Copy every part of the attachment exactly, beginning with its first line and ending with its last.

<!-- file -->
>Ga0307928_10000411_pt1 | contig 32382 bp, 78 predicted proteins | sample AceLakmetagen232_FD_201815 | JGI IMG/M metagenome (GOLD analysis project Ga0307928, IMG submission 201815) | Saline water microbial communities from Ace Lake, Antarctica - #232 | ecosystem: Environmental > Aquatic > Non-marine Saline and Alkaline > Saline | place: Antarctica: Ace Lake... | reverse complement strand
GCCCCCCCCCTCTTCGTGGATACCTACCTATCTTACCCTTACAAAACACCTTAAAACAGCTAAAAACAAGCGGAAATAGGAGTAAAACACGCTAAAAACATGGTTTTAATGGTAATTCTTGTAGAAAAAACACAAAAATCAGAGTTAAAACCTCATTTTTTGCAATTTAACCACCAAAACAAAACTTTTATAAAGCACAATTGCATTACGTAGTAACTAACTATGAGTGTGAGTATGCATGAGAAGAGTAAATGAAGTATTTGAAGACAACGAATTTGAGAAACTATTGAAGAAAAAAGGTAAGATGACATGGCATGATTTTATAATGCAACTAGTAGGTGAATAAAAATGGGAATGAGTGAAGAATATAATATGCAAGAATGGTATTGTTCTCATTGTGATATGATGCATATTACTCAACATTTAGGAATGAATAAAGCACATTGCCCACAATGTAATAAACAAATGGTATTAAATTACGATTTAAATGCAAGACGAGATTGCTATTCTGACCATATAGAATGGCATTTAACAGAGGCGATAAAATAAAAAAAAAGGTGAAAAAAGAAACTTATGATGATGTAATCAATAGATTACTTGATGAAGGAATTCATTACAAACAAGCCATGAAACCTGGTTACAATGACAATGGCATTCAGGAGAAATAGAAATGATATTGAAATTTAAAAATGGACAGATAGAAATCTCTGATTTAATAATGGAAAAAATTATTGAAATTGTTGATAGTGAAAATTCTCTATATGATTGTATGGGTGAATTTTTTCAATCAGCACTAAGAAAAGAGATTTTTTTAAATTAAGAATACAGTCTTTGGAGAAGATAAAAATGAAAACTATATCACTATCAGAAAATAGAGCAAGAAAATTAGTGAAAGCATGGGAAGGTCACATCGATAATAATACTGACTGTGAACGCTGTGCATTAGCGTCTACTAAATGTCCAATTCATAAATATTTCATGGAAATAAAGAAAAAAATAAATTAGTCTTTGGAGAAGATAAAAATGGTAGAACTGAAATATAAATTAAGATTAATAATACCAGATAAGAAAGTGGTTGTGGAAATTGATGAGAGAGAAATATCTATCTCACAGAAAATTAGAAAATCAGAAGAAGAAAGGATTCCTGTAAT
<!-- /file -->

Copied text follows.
>Ga0307928_10000411_pt1 | contig 32382 bp, 78 predicted proteins | sample AceLakmetagen232_FD_201815 | JGI IMG/M metagenome (GOLD analysis project Ga0307928, IMG submission 201815) | Saline water microbial communities from Ace Lake, Antarctica - #232 | ecosystem: Environmental > Aquatic > Non-marine Saline and Alkaline > Saline | place: Antarctica: Ace Lake... | reverse complement strand
GCCCCCCCCCTCTTCGTGGATACCTACCTATCTTACCCTTACAAAACACCTTAAAACAGCTAAAAACAAGCGGAAATAGGAGTAAAACACGCTAAAAACATGGTTTTAATGGTAATTCTTGTAGAAAAAACACAAAAATCAGAGTTAAAACCTCATTTTTTGCAATTTAACCACCAAAACAAAACTTTTATAAAGCACAATTGCATTACGTAGTAACTAACTATGAGTGTGAGTATGCATGAGAAGAGTAAATGAAGTATTTGAAGACAACGAATTTGAGAAACTATTGAAGAAAAAAGGTAAGATGACATGGCATGATTTTATAATGCAACTAGTAGGTGAATAAAAATGGGAATGAGTGAAGAATATAATATGCAAGAATGGTATTGTTCTCATTGTGATATGATGCATATTACTCAACATTTAGGAATGAATAAAGCACATTGCCCACAATGTAATAAACAAATGGTATTAAATTACGATTTAAATGCAAGACGAGATTGCTATTCTGACCATATAGAATGGCATTTAACAGAGGCGATAAAATAAAAAAAAAGGTGAAAAAAGAAACTTATGATGATGTAATCAATAGATTACTTGATGAAGGAATTCATTACAAACAAGCCATGAAACCTGGTTACAATGACAATGGCATTCAGGAGAAATAGAAATGATATTGAAATTTAAAAATGGACAGATAGAAATCTCTGATTTAATAATGGAAAAAATTATTGAAATTGTTGATAGTGAAAATTCTCTATATGATTGTATGGGTGAATTTTTTCAATCAGCACTAAGAAAAGAGATTTTTTTAAATTAAGAATACAGTCTTTGGAGAAGATAAAAATGAAAACTATATCACTATCAGAAAATAGAGCAAGAAAATTAGTGAAAGCATGGGAAGGTCACATCGATAATAATACTGACTGTGAACGCTGTGCATTAGCGTCTACTAAATGTCCAATTCATAAATATTTCATGGAAATAAAGAAAAAAATAAATTAGTCTTTGGAGAAGATAAAAATGGTAGAACTGAAATATAAATTAAGATTAATAATACCAGATAAGAAAGTGGTTGTGGAAATTGATGAGAGAGAAATATCTATCTCACAGAAAATTAGAAAATCAGAAGAAGAAAGGATTCCTGTAAT